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Source: New Zealand Ministry of Health

This page provides high level suicide information for 2016.

This 2016 data is provisional. In New Zealand, a death is only officially classified as suicide by the coroner on completion of the coroner’s inquiry.  Only those deaths determined as ‘intentionally self-inflicted’ after the inquiry will receive a final verdict of suicide. At the time of data extraction (28 March 2019), there were 26 deaths registered in 2016 that were still subject to coroners’ findings and where the cause of death had not yet been determined. Although these deaths are not included in the following data, some may later be classified as suicide.

Key findings

The rate of suicide is highest amongst males and Māori

In 2016, 553 people died by suicide in New Zealand, which equates to an age-standardised rate of 11.3 per 100,000 (Figure 1). 

There were 412 male suicides and 141 female suicides (17.0 per 100,000 and 5.8 per 100,000 respectively).  For every female suicide there were 2.9 male suicides (Figure 2).

Figure 1.  Number and age-standardised rate of suicide deaths, 2007–2016

Notes: Numbers that are similar across multiple years may produce different rates due to changes in population size.
Rates are expressed per 100,000 population and age standardised to the WHO World Standard Population.
Source: New Zealand Mortality Collection.

Figure 2. Age-standardised suicide rates, by sex, 2007–2016

Notes: Rates are expressed per 100,000 population and age standardised to the WHO World Standard Population.
Error bars represent 95% confidence intervals.
Source: New Zealand Mortality Collection

In 2016, the highest rates of suicide were among youth aged 15–24 years (16.8 per 100,000) and those aged 25–44 years (16.3 per 100,000). The rate for youth suicide in 2016 was similar to the rate in 2015, and among the lowest for this age group in the ten year period, 2007–2016 (Figure 3).

Figure 3. Age-specific suicide rates, by life-stage age group (years), 2007–2016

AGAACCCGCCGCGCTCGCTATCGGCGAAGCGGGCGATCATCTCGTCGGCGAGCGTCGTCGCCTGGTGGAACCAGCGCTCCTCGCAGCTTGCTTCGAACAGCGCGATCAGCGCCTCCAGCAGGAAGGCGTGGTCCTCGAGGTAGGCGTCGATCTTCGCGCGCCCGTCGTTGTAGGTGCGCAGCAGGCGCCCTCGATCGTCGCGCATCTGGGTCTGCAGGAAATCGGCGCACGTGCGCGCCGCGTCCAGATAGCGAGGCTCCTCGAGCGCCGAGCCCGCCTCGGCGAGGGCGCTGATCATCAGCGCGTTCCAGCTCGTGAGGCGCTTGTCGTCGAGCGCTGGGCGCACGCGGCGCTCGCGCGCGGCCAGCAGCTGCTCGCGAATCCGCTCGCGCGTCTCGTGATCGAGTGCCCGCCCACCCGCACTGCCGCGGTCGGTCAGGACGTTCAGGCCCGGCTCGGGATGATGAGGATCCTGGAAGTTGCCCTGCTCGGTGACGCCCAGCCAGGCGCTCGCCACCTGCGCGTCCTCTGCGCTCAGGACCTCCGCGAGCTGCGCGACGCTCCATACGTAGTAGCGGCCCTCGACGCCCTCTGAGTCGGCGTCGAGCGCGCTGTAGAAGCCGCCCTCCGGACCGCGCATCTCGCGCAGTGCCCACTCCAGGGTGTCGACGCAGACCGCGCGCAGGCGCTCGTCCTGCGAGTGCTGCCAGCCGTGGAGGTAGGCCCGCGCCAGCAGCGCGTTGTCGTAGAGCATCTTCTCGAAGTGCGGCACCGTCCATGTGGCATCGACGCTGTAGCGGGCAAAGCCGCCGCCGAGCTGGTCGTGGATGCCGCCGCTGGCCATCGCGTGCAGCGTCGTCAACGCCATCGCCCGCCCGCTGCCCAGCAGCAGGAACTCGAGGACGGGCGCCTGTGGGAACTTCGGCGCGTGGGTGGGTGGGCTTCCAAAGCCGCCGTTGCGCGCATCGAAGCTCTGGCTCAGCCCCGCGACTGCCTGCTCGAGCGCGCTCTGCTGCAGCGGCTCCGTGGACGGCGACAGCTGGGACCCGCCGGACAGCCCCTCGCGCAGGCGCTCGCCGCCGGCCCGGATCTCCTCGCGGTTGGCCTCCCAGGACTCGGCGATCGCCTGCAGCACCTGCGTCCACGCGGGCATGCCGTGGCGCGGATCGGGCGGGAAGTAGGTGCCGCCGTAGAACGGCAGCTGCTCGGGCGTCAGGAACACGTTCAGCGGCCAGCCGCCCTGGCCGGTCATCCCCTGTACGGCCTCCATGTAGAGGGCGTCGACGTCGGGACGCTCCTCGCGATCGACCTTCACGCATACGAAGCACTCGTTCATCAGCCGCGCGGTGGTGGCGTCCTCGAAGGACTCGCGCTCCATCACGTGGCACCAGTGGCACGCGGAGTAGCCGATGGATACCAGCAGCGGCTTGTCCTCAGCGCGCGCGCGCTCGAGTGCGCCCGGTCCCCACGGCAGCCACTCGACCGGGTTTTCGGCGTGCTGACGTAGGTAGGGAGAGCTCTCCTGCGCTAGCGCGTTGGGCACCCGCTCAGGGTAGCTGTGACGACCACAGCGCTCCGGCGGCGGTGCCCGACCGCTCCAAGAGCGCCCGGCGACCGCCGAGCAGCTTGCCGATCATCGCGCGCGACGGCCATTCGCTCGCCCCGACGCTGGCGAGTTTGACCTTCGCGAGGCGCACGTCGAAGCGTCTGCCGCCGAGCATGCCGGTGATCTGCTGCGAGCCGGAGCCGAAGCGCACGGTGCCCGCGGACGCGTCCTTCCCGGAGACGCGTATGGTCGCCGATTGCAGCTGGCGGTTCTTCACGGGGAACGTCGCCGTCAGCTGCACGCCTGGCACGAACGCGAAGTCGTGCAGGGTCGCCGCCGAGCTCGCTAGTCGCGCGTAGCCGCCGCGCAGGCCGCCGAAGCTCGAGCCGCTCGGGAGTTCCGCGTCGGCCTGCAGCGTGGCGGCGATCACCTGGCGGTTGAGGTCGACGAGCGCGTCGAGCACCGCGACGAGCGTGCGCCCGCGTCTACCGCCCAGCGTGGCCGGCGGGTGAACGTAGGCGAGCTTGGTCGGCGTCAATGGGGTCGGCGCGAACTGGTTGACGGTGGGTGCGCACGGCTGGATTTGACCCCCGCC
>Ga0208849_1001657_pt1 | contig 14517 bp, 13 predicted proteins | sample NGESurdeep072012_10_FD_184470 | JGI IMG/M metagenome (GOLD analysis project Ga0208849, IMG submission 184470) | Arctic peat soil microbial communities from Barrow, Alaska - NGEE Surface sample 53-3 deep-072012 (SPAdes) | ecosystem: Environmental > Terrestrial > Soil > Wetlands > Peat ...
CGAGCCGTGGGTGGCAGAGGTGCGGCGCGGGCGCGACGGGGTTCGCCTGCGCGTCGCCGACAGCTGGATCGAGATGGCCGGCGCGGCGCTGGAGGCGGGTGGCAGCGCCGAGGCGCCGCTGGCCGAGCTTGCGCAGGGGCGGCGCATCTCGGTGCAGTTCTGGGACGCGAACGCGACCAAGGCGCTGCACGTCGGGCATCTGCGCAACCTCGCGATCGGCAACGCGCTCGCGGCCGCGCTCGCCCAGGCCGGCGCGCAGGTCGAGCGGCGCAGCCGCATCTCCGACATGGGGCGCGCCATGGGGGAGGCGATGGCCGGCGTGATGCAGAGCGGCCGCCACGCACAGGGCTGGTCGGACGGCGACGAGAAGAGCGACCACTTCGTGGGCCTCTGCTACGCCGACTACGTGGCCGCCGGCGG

Note: Rates are expressed per 100,000 population.
Source: New Zealand Mortality Collection

In 2016, the rate of suicide among Māori was higher than among non-Māori for both males and females.

Among Māori males the suicide rate was 31.7 per 100,000, the highest rate in the ten year period from 2007. The rate in 2016 for Māori was twice that for non-Māori, for both males and females. (Figure 4).

Figure 4. Age-standardised suicide rates for Māori and non-Māori, by sex, 2007–2016

Notes: Rates are expressed per 100,000 population and age standardised to the WHO World Standard Population.
Source: New Zealand Mortality Collection

The rate of suicide has remained relatively stable in the ten year period to 2016

Over the ten year period 2007–2016, the rate of suicide has remained relatively stable year to year.

Overall the rate of suicide has decreased slightly from its peak for this period in 2012 of 12.3 per 100,000 to 11.3 per 100,000 in 2016. 

Similar to the overall rate, the suicide rate for males has generally decreased over this period. Over these ten years, the rate for males has been at least 2.5 times that for females.

Over the last ten years the rate of youth suicide has been variable.  Prior to 2013 the youth rate was predominantly higher than the other life-stage age groups, but more recently, the rates for youth have been similar to those for other life-stage groups less than 65 years.

Over the ten year period the rate of suicide for Māori was consistently higher than the rate for non-Māori, for both males and females. The rate for Māori males increased markedly from 2013 to 2016 (21.2 per 100,000 and 31.7 per 100,000 respectively).

Tables and graphs containing provisional numbers and rates of suicide by age, sex and Māori/non-Māori (2007–2016) can be found in the downloadable file.


Disclaimer

In this edition, data was extracted and recalculated for the years 2007–2016 to reflect ongoing updates to data in the New Zealand Mortality Collection (for example, following the release of coroners’ findings) and the revision of population estimates and projections following each census. For this reason there may be small changes to some numbers and rates from those presented in previous publications and tables.

We have quality checked the collection, extraction, and reporting of the data presented here. However errors can occur. Contact the Ministry of Health if you have any concerns regarding any of the data or analyses presented here, at data-enquiries@health.govt.nz

MIL OSI